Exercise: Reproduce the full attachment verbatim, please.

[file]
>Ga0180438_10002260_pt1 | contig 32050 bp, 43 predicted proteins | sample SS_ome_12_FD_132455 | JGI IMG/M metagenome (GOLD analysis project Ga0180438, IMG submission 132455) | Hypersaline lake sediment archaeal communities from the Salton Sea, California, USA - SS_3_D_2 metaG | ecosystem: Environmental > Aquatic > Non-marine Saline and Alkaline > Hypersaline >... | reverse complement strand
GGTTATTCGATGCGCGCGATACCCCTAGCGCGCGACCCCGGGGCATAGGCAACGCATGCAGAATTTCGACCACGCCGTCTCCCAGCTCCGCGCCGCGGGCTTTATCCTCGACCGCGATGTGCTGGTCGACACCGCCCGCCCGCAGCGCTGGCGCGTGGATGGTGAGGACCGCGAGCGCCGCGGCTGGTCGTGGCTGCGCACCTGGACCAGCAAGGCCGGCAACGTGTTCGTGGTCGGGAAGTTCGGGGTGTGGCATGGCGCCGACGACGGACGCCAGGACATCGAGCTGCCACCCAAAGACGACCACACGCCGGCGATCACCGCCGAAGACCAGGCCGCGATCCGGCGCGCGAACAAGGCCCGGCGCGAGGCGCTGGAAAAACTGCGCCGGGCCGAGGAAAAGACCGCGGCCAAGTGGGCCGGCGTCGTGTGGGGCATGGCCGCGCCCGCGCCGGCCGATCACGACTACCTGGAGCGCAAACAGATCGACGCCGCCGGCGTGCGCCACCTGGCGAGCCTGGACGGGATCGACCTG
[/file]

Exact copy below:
>Ga0180438_10002260_pt1 | contig 32050 bp, 43 predicted proteins | sample SS_ome_12_FD_132455 | JGI IMG/M metagenome (GOLD analysis project Ga0180438, IMG submission 132455) | Hypersaline lake sediment archaeal communities from the Salton Sea, California, USA - SS_3_D_2 metaG | ecosystem: Environmental > Aquatic > Non-marine Saline and Alkaline > Hypersaline >... | reverse complement strand
GGTTATTCGATGCGCGCGATACCCCTAGCGCGCGACCCCGGGGCATAGGCAACGCATGCAGAATTTCGACCACGCCGTCTCCCAGCTCCGCGCCGCGGGCTTTATCCTCGACCGCGATGTGCTGGTCGACACCGCCCGCCCGCAGCGCTGGCGCGTGGATGGTGAGGACCGCGAGCGCCGCGGCTGGTCGTGGCTGCGCACCTGGACCAGCAAGGCCGGCAACGTGTTCGTGGTCGGGAAGTTCGGGGTGTGGCATGGCGCCGACGACGGACGCCAGGACATCGAGCTGCCACCCAAAGACGACCACACGCCGGCGATCACCGCCGAAGACCAGGCCGCGATCCGGCGCGCGAACAAGGCCCGGCGCGAGGCGCTGGAAAAACTGCGCCGGGCCGAGGAAAAGACCGCGGCCAAGTGGGCCGGCGTCGTGTGGGGCATGGCCGCGCCCGCGCCGGCCGATCACGACTACCTGGAGCGCAAACAGATCGACGCCGCCGGCGTGCGCCACCTGGCGAGCCTGGACGGGATCGACCTG